The third issue addressed by the guidelines, Demystifying Bonus, Referral Bonus, and Incentives in Online Gaming: A Taxation Perspective
When it comes to bonuses, referral bonuses, incentives, and similar forms of rewards provided by online game intermediaries, they are categorized as taxable deposits under Rule 133. It’s important to note that taxable deposits increase the balance in the user’s account and cannot be deducted in the calculation of net winnings. Only non-taxable deposits are eligible for deduction.
Therefore, any deposit received in the form of a bonus, referral bonus, incentives, and the like should be considered part of the net winnings. As per section 194BA of the Act, tax is liable to be deducted at the time of withdrawal and the end of the financial year.
Money Equivalent Deposits
In certain cases, deposits provided as bonuses, referral bonuses, or incentives may also be in the form of money equivalents such as coins, coupons, vouchers, or counters. In such situations, the monetary value equivalent to these deposits should be considered taxable deposits, which will consequently become part of the balance in the user’s account.
Incentives and Bonuses for Gaming Purposes Only
While some incentives or bonuses are credited to the user’s account solely for gaming purposes and cannot be withdrawn or used for any other reasons, Rule 133 provides guidance on the treatment of such deposits for the calculation of net winnings. These deposits should be excluded from non-taxable deposits and should not be included in the opening or closing balance of the user’s account. Therefore, they do not contribute to the net winnings.
However, it is essential for the person responsible for deducting tax under section 194BA of the Act to maintain separate accounts for these types of deposits to ensure accurate tax compliance.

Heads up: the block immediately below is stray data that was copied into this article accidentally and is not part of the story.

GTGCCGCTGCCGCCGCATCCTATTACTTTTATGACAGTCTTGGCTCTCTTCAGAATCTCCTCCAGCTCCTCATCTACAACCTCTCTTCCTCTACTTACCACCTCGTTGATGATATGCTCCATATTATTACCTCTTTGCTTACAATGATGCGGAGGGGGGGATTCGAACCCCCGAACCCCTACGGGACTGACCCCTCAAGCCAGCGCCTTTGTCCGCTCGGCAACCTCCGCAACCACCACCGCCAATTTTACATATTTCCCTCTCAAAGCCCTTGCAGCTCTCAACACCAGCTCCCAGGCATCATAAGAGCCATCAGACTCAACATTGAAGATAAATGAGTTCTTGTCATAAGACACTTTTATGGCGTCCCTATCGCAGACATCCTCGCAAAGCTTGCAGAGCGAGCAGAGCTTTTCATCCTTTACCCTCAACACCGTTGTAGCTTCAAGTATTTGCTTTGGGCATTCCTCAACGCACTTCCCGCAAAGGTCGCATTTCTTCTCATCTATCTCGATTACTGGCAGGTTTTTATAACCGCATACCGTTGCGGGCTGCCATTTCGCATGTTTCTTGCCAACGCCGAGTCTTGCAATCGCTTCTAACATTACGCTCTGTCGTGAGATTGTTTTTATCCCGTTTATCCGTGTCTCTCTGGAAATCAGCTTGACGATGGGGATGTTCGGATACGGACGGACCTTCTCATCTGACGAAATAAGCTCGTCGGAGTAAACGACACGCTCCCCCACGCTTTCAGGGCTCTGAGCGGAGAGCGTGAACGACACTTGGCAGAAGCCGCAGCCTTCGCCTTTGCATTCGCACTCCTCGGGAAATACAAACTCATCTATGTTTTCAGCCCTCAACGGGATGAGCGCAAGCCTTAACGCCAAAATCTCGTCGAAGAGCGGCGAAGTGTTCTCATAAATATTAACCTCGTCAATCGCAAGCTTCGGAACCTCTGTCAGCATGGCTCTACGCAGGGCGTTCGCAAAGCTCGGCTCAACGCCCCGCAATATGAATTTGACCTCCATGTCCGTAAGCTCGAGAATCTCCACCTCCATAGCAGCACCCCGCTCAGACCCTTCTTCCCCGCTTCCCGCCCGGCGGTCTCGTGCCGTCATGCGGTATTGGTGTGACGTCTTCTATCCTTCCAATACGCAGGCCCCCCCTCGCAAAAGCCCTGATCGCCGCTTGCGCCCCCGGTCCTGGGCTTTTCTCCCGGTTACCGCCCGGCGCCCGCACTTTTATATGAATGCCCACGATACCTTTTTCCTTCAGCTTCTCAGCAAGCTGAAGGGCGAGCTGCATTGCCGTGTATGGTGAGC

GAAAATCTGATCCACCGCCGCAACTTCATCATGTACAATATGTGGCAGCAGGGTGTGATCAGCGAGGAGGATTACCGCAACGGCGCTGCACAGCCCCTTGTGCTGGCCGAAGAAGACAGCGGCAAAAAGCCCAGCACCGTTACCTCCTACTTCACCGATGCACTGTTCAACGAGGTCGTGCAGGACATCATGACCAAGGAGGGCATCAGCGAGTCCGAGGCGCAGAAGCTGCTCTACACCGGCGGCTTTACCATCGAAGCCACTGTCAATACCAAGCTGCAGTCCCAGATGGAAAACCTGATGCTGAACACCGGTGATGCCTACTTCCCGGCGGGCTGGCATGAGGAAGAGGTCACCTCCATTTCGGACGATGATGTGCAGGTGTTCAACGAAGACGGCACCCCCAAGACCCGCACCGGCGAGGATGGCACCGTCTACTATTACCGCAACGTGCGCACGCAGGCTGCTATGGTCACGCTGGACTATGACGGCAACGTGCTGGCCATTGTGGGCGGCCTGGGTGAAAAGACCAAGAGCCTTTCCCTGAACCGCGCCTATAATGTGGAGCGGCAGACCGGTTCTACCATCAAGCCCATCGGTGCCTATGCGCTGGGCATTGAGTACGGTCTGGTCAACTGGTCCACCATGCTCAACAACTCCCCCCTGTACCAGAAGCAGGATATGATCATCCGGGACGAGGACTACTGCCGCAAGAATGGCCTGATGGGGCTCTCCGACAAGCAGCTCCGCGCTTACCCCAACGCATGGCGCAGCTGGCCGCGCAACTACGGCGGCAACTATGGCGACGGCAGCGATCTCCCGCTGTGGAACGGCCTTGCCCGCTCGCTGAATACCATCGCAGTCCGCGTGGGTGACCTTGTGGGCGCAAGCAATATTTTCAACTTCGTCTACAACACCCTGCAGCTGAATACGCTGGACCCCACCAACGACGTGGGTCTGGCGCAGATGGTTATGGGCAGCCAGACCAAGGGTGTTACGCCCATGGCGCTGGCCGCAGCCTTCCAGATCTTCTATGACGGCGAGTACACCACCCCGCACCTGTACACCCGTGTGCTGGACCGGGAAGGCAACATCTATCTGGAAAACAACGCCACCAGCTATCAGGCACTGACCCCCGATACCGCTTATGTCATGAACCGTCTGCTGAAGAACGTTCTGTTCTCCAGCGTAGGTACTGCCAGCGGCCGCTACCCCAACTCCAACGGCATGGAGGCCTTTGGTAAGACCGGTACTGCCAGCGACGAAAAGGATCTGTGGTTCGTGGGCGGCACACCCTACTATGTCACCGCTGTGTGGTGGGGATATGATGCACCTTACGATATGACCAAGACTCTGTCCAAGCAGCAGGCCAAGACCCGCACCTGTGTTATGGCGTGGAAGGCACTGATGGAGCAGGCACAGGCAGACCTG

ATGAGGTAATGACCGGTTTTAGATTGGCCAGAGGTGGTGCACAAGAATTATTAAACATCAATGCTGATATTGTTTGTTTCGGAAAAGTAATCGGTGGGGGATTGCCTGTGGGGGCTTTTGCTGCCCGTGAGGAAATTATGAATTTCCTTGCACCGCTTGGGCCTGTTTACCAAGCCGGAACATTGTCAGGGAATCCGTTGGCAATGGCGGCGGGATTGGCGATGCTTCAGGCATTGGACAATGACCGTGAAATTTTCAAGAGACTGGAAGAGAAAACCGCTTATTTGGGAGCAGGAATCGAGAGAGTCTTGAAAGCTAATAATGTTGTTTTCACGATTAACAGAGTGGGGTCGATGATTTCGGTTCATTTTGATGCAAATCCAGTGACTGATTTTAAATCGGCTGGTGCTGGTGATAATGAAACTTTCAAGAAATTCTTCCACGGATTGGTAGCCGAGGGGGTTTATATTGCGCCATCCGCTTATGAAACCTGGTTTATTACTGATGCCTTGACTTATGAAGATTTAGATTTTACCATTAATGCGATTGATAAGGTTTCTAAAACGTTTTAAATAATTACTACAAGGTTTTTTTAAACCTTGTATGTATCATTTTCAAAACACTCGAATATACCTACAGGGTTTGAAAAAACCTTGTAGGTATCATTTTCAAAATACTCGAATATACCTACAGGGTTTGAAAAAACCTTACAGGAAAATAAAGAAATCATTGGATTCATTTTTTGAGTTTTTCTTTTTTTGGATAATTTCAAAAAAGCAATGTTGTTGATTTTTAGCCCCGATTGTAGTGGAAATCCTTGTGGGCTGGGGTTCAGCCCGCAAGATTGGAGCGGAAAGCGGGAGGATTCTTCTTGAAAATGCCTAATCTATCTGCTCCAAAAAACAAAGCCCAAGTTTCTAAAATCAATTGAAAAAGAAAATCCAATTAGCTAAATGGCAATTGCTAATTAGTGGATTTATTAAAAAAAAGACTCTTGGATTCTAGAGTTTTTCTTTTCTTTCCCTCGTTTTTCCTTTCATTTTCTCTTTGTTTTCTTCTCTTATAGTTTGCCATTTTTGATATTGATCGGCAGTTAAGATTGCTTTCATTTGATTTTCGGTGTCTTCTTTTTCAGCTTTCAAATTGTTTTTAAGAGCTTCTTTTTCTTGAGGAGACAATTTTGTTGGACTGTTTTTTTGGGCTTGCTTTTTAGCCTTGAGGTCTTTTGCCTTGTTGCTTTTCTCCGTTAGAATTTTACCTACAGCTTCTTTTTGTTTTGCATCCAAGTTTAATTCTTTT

Recharacterization of Incentives and Bonuses
In certain instances, incentives or bonuses that were initially restricted to gaming purposes may be recharacterized, allowing users to withdraw them. When such recharacterization occurs, these incentives and bonuses will be treated as taxable deposits in the year of the recharacterization. As a result, they will become part of the net winnings, subject to applicable tax regulations.
The fourth issue addressed by the guidelines, Understanding Withdrawals in Online Gaming: At What Point is an Amount Considered Withdrawn?
To begin, it is essential to establish the parameters of what constitutes a withdrawal. According to Rule 133, as clarified in the context of online gaming, a withdrawal occurs when funds are transferred from a user account to any other account. This transfer signifies the removal of funds from your gaming account, which is subsequently reflected as a withdrawal.
User Account Transfers and Withdrawal Exceptions
While transfers between user accounts within the same online gaming intermediary do not qualify as withdrawals or deposits, it is important to note that the exception only applies when the accounts belong to the same user. In other words, if you transfer funds from your account to another user’s account within the same online gaming intermediary, it will not be considered a withdrawal or deposit.
However, any transfer from a user account to an account that is not registered with the online game intermediary (for which you are a deductor) is indeed deemed a withdrawal. This provision emphasizes the distinction between transfers within the gaming platform and transfers to external accounts, acknowledging the latter as withdrawals.